Chef and owner Anthony Caturano, like so many other restaurateurs impacted by the coronavirus pandemic, had to watch business at his three restaurants — Prezza in the North End, The Blue Ox in Lynn, and Tonno in Gloucester and Wakefield — crawl to a complete stop once the shutdown went into effect. But unlike a vast number of his peers, he didn’t immediately pivot to takeout, telling Boston.com that he felt the risk simply wasn’t worth it at the time.
Now he’s back in the game: Caturano reopened his restaurants recently with takeout and, in the case of Prezza, began offering delivery as well.
“With the PPP [Paycheck Protection Program] money, we decided [takeout] would be a great way to ease back into being open,” Caturano shared in an email. “Initially, we felt as if doing takeout would be too costly and the learning curve would be tough to adapt to. Now that we are open and doing it, things have been relatively smooth for us.”
The chef said that text messages from his restaurants’ regulars promising to come back have helped him get through this difficult time. He’s also been spending time with his two young children, going archery hunting, and putting his new smoker to work. Caturano shared what else he’s been up to since COVID-19 hit, plus a simple recipe for his grandmother’s skillet-roasted chicken thighs.
This interview has been lightly edited and condensed for clarity.
How are you holding up?
It’s been OK. I always try and look at the positive side.
What do you miss most about being in your restaurants right now?
I miss the camaraderie of the guests and the team we put together. We were just getting to a great point in the management and structure of the restaurants. The feedback from the guests each night was really great to hear, either in person or in messages they would send. I was so proud of everyone at each spot.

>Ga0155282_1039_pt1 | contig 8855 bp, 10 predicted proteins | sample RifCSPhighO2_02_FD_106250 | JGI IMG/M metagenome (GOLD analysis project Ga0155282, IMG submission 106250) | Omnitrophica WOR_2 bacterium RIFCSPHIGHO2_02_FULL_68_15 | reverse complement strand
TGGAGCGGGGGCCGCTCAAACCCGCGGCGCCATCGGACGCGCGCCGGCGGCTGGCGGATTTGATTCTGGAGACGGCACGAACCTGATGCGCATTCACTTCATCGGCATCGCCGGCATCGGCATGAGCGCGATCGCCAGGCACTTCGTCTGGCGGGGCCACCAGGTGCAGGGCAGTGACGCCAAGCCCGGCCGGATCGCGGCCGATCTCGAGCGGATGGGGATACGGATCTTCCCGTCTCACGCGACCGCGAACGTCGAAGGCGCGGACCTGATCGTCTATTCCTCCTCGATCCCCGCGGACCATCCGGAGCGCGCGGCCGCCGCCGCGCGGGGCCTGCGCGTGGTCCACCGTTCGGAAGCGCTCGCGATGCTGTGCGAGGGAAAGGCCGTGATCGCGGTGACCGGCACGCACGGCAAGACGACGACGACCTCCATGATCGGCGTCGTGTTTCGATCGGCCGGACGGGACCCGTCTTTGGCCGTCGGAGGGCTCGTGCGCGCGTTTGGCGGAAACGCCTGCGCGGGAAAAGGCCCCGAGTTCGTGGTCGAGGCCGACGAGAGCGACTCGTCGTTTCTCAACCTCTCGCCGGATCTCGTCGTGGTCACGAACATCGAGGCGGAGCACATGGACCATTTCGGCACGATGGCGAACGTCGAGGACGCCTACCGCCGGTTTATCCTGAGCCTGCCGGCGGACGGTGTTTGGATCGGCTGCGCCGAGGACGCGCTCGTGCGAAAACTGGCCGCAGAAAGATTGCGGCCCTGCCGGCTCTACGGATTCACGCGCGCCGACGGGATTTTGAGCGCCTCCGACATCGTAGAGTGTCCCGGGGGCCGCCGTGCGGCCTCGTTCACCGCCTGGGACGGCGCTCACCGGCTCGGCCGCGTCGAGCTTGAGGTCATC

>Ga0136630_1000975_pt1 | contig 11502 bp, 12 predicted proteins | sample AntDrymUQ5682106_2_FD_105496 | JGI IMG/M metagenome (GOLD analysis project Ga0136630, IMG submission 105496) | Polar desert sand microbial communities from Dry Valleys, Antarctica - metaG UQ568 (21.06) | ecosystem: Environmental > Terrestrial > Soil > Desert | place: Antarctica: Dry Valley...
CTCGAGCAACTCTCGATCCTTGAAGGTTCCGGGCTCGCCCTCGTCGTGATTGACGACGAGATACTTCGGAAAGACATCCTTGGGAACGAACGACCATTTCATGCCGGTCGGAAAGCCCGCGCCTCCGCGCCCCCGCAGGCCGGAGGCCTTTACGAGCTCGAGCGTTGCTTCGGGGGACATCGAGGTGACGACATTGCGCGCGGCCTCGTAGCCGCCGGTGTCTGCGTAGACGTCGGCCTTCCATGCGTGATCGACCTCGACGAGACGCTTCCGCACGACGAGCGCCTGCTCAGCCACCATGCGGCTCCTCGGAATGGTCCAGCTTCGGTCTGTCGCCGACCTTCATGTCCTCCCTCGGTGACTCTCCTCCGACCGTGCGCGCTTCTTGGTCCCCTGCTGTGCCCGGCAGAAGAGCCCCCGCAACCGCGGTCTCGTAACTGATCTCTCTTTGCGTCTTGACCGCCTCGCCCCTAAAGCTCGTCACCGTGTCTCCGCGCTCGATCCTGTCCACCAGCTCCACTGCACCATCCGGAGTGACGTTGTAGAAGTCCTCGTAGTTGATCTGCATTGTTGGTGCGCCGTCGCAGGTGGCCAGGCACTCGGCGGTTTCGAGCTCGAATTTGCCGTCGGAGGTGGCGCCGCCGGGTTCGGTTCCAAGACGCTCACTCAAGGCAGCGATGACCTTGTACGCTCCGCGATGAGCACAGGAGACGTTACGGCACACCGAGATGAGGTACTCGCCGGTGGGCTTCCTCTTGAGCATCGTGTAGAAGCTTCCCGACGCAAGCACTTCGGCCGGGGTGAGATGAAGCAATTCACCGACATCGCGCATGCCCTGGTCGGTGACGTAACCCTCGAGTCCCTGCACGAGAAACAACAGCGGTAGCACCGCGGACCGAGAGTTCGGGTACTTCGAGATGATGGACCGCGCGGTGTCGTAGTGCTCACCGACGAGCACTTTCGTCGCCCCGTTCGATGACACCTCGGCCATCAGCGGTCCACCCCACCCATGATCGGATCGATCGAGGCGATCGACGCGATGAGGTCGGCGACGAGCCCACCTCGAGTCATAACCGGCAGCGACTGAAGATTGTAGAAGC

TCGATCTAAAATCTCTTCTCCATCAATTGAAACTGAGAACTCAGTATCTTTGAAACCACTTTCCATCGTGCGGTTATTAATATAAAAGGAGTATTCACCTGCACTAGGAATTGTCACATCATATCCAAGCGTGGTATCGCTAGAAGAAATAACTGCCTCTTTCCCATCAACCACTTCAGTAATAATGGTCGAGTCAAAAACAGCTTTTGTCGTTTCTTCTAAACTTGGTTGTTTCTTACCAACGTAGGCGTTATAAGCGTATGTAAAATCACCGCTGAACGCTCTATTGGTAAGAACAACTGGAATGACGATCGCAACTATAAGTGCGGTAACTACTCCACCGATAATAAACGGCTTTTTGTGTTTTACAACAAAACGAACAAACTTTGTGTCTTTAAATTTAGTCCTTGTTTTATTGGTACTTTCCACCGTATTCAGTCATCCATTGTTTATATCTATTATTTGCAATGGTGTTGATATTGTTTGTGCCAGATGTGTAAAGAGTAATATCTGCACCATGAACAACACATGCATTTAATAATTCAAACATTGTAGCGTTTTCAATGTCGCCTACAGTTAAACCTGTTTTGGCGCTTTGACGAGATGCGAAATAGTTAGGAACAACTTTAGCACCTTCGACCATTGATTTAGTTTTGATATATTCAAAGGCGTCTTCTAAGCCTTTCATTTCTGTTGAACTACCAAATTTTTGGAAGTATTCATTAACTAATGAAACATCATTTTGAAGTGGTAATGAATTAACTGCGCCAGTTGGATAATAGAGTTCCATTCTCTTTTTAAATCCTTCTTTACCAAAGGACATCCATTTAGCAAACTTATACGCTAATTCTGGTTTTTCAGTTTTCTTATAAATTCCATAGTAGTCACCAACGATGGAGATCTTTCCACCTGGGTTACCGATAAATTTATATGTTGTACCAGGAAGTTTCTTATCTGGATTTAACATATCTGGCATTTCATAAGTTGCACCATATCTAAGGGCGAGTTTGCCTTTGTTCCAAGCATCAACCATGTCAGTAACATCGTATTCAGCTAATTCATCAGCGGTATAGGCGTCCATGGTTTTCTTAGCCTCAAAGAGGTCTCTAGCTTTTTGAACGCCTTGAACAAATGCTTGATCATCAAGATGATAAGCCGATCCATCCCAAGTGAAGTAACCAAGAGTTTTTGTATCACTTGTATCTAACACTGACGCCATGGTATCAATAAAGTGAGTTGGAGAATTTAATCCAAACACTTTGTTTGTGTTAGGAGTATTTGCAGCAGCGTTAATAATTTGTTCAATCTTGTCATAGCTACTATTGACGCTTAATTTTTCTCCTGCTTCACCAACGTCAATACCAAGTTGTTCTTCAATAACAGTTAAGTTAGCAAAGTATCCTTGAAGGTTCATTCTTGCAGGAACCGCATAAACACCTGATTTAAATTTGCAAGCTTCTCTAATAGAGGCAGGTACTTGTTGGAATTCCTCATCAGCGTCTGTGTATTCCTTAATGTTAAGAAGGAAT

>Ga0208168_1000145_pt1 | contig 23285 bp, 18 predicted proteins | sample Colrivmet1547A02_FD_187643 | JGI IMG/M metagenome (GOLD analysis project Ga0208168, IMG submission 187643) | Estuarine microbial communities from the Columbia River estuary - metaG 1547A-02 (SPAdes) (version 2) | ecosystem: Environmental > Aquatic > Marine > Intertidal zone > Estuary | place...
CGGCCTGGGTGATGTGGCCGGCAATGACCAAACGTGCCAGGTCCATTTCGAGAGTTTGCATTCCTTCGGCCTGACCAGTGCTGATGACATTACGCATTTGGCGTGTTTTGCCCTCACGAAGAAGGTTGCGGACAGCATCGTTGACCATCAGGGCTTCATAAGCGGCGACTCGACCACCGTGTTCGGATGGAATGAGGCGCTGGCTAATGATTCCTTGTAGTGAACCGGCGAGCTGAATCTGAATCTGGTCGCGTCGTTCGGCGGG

How are you keeping busy? What have you been doing to keep yourself grounded?
I have been spending a lot of time with my family. My wife and I have a two-year-old and a five-year-old. My day starts with a workout in the basement at 6 a.m. Then I make everyone breakfast, check some emails, do some things around the house, and then try and get on the phone with managers or people that are helping us get through all of this. I do a lot of archery hunting as well, so I have been shooting my bow a lot. I should be ready for the Olympics by the time this is over — too bad that got pushed off a year as well.
What has been a constant in your fridge/pantry as you’ve been cooking more at home?
Right before this happened I bought a new Humphrey’s smoker — they’re a small company in Maine. So I have been doing a lot of barbecuing at home and making a lot of things with venison. I harvested a few deer this year, so I have been making everything from smoked sausage to bolognese with it.
Tell us about this recipe.
My grandmother used to watch me after school on Wednesdays. We would spend Sundays at her house with the whole family, and when I was older I lived with her for a short time after I opened the restaurant. Although this isn’t her exact recipe, I remember coming to her house and often she would have this dish on the stove. It wouldn’t last long. From time to time I make this for myself or the kids.
Grandma’s skillet-roasted chicken thighs with potatoes, lemon, and thyme
Serves two to three people.
5 chicken thighs
2 smashed garlic cloves
1 sliced onion
1 cup of white wine
8 small red or yellow potatoes
1 lemon, cut into quarters
2 sprigs of thyme
Sear five chicken thighs in a large cast iron skillet over a high flame. Add the garlic and sauté lightly, then add the onions and sauté with the chicken thighs. Deglaze the chicken thighs with white wine and cook down.
Add the potatoes, lemon, and thyme to the skillet.
Roast everything in the oven at 375 degrees until the potatoes are tender. Remove from the oven and serve right in the pan or transfer to a platter.